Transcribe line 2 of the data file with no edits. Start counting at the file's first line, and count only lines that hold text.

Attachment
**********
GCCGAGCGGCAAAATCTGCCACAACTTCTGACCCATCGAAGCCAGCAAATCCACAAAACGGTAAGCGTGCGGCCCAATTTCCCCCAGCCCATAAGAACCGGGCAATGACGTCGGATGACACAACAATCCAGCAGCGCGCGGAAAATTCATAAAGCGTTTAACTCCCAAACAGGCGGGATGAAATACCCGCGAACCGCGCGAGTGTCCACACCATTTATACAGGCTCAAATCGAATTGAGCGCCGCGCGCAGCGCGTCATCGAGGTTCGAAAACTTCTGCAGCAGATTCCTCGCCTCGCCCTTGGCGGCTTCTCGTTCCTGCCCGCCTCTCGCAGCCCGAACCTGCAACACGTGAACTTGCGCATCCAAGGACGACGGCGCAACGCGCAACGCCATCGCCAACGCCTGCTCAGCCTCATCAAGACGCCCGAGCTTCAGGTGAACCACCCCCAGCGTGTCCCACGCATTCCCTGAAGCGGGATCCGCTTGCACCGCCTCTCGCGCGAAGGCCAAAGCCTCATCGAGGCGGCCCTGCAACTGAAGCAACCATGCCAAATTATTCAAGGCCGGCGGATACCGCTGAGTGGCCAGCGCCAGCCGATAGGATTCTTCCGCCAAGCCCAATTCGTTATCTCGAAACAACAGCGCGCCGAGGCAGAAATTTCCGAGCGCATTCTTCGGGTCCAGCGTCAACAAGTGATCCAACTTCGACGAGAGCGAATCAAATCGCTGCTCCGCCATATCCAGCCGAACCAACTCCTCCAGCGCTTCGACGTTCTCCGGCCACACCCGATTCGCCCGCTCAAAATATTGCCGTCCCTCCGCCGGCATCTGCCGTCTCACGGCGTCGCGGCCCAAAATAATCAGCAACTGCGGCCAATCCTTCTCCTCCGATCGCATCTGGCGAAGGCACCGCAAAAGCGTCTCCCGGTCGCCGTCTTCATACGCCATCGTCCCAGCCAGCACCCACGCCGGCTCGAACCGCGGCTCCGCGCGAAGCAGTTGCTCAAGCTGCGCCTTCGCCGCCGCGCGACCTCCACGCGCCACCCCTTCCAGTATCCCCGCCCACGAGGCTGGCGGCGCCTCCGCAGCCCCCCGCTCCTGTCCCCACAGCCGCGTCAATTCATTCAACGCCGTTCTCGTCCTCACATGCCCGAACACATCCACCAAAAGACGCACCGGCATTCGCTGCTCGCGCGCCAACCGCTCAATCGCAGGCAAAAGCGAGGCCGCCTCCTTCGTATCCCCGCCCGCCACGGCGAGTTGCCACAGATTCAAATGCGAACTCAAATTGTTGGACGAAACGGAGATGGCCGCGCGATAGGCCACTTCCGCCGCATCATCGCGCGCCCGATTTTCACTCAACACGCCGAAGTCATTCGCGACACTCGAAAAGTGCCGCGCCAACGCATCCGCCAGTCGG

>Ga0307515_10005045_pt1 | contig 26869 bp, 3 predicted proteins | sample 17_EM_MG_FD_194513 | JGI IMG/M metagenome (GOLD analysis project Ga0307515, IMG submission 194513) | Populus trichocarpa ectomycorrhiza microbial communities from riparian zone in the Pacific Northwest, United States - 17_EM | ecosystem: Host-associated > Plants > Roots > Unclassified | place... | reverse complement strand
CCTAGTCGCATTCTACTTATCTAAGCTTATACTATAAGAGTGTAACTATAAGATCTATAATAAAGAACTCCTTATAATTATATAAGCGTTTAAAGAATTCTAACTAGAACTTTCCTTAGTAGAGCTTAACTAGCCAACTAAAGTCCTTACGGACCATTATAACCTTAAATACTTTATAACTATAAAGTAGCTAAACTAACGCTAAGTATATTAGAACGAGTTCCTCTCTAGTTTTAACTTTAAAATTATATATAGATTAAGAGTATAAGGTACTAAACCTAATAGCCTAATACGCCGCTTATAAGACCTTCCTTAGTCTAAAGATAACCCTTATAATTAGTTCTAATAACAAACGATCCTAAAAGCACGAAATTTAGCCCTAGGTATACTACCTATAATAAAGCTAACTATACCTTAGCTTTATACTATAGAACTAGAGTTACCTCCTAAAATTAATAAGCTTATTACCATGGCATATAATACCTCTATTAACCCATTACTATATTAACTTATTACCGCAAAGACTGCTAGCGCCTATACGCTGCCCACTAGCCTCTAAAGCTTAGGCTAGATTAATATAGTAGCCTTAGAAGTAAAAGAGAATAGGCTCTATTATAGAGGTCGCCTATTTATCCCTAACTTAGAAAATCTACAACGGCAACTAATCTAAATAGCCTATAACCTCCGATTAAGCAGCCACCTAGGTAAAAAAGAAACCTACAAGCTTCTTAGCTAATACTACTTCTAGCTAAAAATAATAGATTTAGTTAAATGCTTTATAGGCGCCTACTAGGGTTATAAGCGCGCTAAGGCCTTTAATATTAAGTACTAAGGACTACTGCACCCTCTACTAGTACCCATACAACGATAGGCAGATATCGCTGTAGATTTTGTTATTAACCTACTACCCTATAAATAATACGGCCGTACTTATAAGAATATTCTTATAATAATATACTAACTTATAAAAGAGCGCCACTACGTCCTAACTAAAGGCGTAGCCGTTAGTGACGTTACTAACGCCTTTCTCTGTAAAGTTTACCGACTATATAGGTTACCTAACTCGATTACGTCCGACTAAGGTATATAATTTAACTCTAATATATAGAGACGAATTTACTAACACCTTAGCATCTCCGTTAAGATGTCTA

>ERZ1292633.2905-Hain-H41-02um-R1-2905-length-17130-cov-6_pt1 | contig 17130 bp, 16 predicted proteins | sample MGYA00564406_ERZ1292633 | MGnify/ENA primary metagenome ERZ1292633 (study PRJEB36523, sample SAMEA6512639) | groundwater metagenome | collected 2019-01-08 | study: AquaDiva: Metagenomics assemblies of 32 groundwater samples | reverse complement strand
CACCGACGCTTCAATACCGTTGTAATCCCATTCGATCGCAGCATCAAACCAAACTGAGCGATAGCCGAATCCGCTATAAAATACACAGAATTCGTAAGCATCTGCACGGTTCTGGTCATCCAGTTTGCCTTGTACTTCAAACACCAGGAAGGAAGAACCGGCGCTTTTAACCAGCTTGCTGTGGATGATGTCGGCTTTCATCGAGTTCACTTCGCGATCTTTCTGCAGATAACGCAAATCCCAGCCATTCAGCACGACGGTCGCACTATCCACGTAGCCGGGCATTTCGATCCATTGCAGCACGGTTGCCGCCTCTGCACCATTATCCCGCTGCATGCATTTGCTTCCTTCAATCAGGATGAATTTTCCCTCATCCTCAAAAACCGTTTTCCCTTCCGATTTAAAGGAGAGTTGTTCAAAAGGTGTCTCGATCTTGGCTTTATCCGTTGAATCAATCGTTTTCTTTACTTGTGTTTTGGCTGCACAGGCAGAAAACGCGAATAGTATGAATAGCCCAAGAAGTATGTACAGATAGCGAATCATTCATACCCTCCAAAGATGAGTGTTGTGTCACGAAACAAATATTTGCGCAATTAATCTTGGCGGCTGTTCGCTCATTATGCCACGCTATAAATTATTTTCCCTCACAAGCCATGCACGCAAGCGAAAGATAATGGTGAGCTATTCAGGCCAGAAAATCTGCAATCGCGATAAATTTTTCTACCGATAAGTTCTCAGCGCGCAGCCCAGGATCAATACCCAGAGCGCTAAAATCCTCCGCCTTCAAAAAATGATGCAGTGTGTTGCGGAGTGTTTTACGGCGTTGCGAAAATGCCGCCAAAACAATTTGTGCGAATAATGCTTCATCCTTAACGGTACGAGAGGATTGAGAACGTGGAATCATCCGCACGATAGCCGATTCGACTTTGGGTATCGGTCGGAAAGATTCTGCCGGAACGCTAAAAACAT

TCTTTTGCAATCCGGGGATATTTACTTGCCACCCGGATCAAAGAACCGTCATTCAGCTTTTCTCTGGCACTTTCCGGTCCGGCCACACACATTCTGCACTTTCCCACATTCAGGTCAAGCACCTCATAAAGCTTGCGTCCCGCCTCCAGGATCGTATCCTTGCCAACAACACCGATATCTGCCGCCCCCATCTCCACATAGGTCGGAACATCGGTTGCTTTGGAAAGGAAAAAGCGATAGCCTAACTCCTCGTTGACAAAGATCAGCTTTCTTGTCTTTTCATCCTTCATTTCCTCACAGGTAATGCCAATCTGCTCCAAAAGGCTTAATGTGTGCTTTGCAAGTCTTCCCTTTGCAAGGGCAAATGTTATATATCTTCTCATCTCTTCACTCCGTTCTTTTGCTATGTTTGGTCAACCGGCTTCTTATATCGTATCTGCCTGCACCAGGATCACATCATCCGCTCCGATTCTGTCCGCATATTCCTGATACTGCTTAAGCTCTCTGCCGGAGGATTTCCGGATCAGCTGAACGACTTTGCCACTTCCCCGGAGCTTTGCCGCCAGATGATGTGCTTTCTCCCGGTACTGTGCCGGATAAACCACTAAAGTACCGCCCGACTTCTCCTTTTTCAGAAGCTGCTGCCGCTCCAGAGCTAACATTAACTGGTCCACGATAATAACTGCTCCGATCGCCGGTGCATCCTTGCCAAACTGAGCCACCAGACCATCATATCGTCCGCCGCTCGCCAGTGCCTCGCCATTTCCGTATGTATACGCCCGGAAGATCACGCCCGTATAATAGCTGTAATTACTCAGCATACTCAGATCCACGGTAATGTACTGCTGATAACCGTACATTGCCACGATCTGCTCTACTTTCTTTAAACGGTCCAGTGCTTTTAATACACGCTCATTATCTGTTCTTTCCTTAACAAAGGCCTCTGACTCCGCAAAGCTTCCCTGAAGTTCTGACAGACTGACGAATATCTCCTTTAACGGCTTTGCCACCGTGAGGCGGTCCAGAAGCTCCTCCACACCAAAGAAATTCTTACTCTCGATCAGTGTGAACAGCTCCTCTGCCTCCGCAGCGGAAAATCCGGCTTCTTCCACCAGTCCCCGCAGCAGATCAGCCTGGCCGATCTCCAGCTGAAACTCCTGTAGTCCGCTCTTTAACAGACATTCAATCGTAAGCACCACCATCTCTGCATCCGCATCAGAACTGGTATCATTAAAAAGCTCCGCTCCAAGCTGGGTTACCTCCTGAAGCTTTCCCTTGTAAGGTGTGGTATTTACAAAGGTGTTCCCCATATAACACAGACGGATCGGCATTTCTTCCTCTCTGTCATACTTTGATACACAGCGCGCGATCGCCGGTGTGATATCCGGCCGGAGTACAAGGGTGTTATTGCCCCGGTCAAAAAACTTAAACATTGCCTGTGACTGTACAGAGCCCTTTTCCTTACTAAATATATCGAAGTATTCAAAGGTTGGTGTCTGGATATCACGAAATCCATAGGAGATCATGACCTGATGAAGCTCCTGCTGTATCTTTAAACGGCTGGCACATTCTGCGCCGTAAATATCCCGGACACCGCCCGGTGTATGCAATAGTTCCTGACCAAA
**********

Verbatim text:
>Ga0307515_10005045_pt1 | contig 26869 bp, 3 predicted proteins | sample 17_EM_MG_FD_194513 | JGI IMG/M metagenome (GOLD analysis project Ga0307515, IMG submission 194513) | Populus trichocarpa ectomycorrhiza microbial communities from riparian zone in the Pacific Northwest, United States - 17_EM | ecosystem: Host-associated > Plants > Roots > Unclassified | place... | reverse complement strand